The Court has the discretion to dismiss or stay this action while Plaintiff exhausts his tribal court remedies. See Atwood v. Fort Peck Tribal Court Assiniboine, 513 F.3d 943, 948 (9th Cir. 2008) ("As a matter of discretion, a district court may either dismiss a case or stay the action while a tribal court handles the matter.") (citing Nat'l Farmers, 471 U.S. at 857). Plaintiff has not asserted that the statute of limitations would bar Plaintiff from asserting his claims in a later-filed action post-exhaustion. Cf. Sharber, 343 F.3d at 976 ("[D]ismissal might mean that [plaintiff] would later be barred permanently from asserting his claims in the federal forum by the running of the applicable statute of limitations. Under the circumstances, the district court should have stayed, not dismissed, the federal action pending the exhaustion of tribal remedies."). Defendants' attempts to assert regulatory jurisdiction over Plaintiff and the property at issue are ongoing, and Plaintiff requests only prospective relief in the Complaint.
RCMA has filed an essentially identical Complaint against the same Defendants in another action pending before this Court, Rincon Mushroom Corporation of America v. Mazzetti, S.D. Cal. Case No. 09cv2330-WQH-POR. In RCMA action, issues have been raised concerning RCMA's standing. If the Court dismisses each action, Plaintiff and RCMA (who are represented by the same counsel) will have the opportunity to refile any claims which remain after exhaustion in a single action, which potentially would eliminate any doubt regarding standing and would better conserve judicial resources. The Court finds that this weighs in favor of dismissal.
The Court takes judicial notice of the civil complaint filed against Plaintiff and RCMA in the Intertribal Court of Southern California by the Rincon Tribe on July 30, 2010. (Doc. # 15-1, Ex. A). The complaint pending in Tribal Court raises issues related to the claims in Plaintiff's Complaint in this action. The fact that there is a pending proceeding in Tribal Court weighs in favor of dismissal of this action. See Atwood, 513 F.3d at 948 ("Because the parties do not dispute that the... issue is still pending before the Tribal Court, the district court properly exercised its discretion and dismissed this case due to Plaintiff's failure to exhaust tribal court remedies.").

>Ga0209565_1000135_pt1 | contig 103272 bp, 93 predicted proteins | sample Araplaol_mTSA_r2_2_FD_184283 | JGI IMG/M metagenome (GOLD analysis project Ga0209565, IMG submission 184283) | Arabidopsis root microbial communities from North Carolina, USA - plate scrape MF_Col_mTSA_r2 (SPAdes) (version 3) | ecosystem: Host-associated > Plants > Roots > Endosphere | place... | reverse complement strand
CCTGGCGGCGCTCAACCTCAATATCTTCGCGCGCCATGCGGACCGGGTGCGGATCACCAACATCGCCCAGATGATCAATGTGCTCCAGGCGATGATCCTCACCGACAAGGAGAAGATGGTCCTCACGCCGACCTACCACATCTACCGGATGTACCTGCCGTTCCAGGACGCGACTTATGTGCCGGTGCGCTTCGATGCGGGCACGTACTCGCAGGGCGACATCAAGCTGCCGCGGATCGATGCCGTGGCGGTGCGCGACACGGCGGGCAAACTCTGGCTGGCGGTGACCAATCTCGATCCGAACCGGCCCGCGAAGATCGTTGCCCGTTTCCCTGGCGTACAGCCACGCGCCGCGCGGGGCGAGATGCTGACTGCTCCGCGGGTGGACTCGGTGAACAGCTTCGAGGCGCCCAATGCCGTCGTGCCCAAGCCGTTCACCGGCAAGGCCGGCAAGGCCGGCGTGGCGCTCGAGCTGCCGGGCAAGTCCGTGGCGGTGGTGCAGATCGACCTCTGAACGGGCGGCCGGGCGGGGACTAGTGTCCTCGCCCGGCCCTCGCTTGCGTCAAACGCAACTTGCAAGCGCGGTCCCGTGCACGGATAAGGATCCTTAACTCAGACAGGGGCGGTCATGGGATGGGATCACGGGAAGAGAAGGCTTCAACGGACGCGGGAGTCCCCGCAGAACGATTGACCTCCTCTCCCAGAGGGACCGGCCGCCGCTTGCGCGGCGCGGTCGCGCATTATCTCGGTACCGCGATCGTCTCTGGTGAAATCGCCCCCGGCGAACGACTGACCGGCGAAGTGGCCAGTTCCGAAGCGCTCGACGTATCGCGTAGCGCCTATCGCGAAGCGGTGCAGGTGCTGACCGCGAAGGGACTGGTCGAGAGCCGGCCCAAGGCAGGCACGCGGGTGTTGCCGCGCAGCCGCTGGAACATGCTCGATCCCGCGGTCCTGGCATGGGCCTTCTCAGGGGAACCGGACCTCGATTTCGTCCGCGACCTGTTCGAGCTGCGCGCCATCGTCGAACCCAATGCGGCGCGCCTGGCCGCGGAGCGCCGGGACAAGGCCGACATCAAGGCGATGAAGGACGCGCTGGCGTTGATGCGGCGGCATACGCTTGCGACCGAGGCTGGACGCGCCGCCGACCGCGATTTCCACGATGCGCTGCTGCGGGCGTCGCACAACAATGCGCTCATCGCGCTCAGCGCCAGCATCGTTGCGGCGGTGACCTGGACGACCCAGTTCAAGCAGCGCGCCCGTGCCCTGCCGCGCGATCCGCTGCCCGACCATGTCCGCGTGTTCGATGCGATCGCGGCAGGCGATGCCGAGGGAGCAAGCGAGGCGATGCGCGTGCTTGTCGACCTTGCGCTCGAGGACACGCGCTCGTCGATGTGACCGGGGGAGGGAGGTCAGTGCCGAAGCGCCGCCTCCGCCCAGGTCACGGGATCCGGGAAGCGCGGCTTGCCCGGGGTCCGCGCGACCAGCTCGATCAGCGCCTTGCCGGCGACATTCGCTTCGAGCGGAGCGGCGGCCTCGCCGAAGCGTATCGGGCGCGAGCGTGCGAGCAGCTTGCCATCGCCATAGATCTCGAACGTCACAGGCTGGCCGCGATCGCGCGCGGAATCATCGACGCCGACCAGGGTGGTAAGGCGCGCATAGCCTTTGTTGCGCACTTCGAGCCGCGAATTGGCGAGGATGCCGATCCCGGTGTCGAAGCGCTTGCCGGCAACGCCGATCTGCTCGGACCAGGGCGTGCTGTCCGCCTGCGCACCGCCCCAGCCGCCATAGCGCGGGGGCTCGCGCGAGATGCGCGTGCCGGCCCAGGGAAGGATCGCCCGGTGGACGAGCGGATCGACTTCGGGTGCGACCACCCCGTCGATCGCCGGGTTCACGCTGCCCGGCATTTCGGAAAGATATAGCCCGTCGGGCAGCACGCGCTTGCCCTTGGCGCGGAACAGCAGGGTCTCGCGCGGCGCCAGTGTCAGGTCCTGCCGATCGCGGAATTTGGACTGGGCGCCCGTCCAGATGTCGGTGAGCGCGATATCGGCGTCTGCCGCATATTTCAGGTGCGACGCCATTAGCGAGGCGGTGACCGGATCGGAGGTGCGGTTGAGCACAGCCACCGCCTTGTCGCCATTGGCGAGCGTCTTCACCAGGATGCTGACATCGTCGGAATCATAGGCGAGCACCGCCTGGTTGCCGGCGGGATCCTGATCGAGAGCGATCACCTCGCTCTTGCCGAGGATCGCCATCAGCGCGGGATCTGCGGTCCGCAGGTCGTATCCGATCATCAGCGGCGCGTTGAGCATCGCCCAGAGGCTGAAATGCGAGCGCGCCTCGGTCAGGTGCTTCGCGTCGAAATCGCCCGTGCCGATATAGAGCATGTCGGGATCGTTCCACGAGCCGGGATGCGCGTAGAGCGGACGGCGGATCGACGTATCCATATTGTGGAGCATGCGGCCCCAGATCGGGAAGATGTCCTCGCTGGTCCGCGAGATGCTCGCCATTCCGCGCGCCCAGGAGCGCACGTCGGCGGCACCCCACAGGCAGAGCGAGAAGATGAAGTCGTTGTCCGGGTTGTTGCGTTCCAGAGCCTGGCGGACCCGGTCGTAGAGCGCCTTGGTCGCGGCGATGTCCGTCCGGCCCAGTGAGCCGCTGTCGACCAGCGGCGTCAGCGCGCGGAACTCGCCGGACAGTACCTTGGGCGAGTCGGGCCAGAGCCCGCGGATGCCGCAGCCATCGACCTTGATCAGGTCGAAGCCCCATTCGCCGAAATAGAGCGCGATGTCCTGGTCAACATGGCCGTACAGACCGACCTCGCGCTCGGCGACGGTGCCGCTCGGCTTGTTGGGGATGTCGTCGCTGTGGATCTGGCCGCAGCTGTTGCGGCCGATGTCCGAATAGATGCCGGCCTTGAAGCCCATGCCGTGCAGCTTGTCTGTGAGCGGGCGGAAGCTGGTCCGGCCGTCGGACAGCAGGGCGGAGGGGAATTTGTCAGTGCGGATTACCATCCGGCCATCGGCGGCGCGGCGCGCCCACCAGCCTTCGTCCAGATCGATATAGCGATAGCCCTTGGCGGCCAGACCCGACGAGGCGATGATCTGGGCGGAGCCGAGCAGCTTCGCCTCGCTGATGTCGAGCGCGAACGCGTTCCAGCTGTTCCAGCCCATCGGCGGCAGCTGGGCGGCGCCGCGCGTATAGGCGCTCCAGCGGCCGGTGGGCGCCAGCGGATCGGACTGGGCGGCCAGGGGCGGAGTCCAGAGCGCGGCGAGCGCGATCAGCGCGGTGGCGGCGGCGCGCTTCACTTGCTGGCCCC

The Court concludes that this action should be dismissed due to Plaintiff's failure to exhaust tribal remedies.
IT IS HEREBY ORDERED that Defendants' Motion to Dismiss for failure to exhaust tribal remedies is GRANTED. (Doc. # 7). Except as discussed above, the Court does not reach the other issues raised by the Motion to Dismiss.
The Ex Parte Application Requesting Judicial Notice of Supplemental Authorities (Doc. # 14) and Ex Parte Application for Request for Judicial Notice (Doc. # 15) are GRANTED.
The Clerk of the Court shall close this case.
WILLIAM Q. HAYES United States District Judge